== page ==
“Blogging the Institutes” is my on-going attempt to paraphrase John Calvin’s work, the Institutes of the Christian Religion. You can find out more about the series in the Introduction. For all the posts in this series, check out the Master List.
We Know God Through His Creation
There is one God who governs over all things. He wishes that we respect Him and make Him the object of our faith, worship, and adoration. There is nothing worse than enjoying all of God’s good gifts given to us—our natural talents, our bodies, etc.—but neglecting the Giver of the gifts.
With respect to His power, it is so glorious! Through it, He urges us to contemplate what He is like. His power will work effectively in us, unless we pretend not to know whose energy sustains the universe:
At one time, God makes the skies reverberate with thunder and sends forth the blinding lightening, which lights up the whole atmosphere. At another time, God stirs up raging storms on the seas and yet, in an instant, can make it perfectly calm. He keeps the sea at bay even though it seems to swell and rage and threaten to engulf the dry land. He even lashes the sea into a fury by the wind and yet appeases its rage and stills the waves.
I could go on and on about God’s power with glowing descriptions. His power can be illustrated through many natural events, many of which are recorded in the Bible, especially in the books of Job and Isaiah. I won’t talk about them here, however, because I want to wait to introduce them in another chapter on creation. I just want to make one more observation: it’s common practice both within and outside the Church to learn about God by studying His creation. If we first begin to contemplate the power of God, we’ll be lead to think about God’s forever existence because any created things, which were made by God’s power, must necessarily be dependent on a God who is self-existent and eternal.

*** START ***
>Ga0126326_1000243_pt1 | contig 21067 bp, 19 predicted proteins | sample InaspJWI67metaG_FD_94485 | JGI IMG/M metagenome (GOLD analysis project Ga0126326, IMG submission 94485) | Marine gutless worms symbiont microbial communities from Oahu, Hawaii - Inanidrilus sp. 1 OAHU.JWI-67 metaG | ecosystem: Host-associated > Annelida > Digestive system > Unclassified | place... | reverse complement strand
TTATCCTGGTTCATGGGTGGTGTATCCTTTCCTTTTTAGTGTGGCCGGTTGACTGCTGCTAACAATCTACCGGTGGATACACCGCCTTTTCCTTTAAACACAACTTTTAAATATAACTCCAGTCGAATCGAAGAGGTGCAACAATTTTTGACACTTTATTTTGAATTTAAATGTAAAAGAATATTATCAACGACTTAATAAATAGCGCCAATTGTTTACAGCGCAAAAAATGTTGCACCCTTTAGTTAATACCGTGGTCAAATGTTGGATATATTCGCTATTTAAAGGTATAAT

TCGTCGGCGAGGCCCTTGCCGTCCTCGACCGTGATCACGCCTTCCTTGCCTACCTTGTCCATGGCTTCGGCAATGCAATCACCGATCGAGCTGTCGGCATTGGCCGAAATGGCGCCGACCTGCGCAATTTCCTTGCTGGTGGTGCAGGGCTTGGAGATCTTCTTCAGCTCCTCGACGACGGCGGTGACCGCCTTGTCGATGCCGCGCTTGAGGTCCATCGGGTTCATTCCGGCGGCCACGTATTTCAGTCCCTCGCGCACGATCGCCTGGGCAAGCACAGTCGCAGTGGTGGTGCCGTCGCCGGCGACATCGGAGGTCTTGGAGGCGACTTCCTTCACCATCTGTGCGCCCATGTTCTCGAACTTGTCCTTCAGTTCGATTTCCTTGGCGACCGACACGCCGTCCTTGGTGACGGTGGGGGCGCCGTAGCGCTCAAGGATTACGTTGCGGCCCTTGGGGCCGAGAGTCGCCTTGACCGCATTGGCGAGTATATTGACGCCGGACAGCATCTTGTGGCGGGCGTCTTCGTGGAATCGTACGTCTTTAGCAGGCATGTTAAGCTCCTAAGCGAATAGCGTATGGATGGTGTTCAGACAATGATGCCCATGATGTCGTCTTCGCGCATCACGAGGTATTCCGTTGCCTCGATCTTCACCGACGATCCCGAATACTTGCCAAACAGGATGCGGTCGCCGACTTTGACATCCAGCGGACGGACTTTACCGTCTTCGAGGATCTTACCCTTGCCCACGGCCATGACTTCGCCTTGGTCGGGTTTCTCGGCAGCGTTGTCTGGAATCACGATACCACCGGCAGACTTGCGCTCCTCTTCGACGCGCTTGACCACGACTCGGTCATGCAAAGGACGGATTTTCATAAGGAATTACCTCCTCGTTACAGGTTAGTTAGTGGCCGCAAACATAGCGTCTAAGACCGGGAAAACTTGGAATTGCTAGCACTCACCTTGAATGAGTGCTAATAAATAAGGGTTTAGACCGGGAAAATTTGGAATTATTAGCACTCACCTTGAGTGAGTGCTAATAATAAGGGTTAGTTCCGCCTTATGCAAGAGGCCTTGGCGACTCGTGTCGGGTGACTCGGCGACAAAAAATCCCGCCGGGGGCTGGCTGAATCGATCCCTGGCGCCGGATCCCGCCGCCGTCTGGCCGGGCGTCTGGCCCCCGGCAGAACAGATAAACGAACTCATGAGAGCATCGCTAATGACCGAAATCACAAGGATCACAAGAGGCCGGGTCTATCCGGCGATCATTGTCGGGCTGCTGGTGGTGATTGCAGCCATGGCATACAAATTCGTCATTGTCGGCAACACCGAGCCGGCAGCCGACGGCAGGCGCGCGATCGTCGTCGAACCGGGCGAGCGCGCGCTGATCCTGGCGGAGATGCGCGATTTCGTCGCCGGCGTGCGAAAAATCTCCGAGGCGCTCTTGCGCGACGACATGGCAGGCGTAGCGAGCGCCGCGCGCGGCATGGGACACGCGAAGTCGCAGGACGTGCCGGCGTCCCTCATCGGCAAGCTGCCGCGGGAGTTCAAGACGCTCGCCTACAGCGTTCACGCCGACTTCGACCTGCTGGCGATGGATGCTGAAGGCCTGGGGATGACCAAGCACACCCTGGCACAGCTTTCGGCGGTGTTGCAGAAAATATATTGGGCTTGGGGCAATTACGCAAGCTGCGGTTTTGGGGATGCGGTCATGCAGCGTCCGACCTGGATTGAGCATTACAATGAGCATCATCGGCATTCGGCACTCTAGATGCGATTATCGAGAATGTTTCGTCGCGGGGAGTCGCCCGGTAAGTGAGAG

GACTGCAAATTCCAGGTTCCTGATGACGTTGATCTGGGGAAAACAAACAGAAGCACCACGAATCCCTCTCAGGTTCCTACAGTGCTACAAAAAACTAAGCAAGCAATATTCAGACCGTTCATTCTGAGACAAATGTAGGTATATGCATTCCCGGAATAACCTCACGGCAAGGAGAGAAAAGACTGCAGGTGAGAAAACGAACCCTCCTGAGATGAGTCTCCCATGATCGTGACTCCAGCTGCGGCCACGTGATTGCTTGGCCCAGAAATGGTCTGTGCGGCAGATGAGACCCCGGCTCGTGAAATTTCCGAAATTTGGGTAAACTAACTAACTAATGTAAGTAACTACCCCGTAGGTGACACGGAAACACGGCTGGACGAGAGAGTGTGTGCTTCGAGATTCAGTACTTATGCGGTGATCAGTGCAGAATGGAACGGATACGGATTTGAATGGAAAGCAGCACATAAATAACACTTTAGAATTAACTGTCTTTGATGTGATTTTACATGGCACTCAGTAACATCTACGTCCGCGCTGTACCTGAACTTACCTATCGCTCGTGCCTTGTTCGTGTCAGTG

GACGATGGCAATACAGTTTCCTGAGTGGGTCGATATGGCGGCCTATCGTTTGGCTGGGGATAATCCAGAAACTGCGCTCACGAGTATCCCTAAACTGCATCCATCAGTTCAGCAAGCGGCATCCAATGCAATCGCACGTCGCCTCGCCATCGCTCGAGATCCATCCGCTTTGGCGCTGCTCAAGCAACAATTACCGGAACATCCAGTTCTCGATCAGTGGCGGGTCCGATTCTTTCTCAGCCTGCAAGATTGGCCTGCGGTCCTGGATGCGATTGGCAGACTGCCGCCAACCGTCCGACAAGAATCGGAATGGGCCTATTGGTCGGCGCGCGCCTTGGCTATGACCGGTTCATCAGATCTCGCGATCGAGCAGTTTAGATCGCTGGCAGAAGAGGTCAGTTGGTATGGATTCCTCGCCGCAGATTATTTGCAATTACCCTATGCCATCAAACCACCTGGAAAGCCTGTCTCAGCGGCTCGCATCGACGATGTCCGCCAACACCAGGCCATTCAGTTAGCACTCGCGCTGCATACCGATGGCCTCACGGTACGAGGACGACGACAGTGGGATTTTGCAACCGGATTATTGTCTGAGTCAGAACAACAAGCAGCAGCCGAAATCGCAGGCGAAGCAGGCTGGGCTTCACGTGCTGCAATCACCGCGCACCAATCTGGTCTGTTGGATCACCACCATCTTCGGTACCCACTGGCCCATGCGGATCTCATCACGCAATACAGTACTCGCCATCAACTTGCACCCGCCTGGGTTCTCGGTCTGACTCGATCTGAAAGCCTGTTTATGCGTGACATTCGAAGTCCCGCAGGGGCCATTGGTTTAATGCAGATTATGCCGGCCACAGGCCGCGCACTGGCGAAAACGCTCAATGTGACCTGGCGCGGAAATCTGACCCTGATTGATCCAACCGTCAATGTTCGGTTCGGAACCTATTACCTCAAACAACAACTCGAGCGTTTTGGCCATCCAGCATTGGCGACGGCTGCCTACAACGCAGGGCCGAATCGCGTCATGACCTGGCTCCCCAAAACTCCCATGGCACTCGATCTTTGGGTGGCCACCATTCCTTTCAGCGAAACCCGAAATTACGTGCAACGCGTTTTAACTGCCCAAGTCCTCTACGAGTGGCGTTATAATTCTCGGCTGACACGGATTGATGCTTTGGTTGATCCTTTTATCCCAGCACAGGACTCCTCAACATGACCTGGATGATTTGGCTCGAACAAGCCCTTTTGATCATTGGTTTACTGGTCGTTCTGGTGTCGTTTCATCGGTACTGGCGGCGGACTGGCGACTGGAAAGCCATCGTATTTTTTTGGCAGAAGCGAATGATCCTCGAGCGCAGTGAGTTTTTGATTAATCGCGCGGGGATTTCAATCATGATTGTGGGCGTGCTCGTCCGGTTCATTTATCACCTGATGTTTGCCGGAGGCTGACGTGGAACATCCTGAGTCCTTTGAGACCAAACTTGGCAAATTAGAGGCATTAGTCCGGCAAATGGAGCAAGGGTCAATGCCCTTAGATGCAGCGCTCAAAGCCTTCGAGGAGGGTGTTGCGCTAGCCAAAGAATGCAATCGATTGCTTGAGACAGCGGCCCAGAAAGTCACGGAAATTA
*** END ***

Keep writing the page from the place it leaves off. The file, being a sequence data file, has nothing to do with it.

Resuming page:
Now, some people may wonder why God even chose to create anything in the first place. There’s really no other reason other than this: His own goodness. Furthermore, if God’s own goodness is the reason He made anything at all, this reason alone should be enough to draw our love towards Him. Every person already participates in His mercy, as the Psalmist says: “His tender mercies are over all His works” (Psalm 145:9).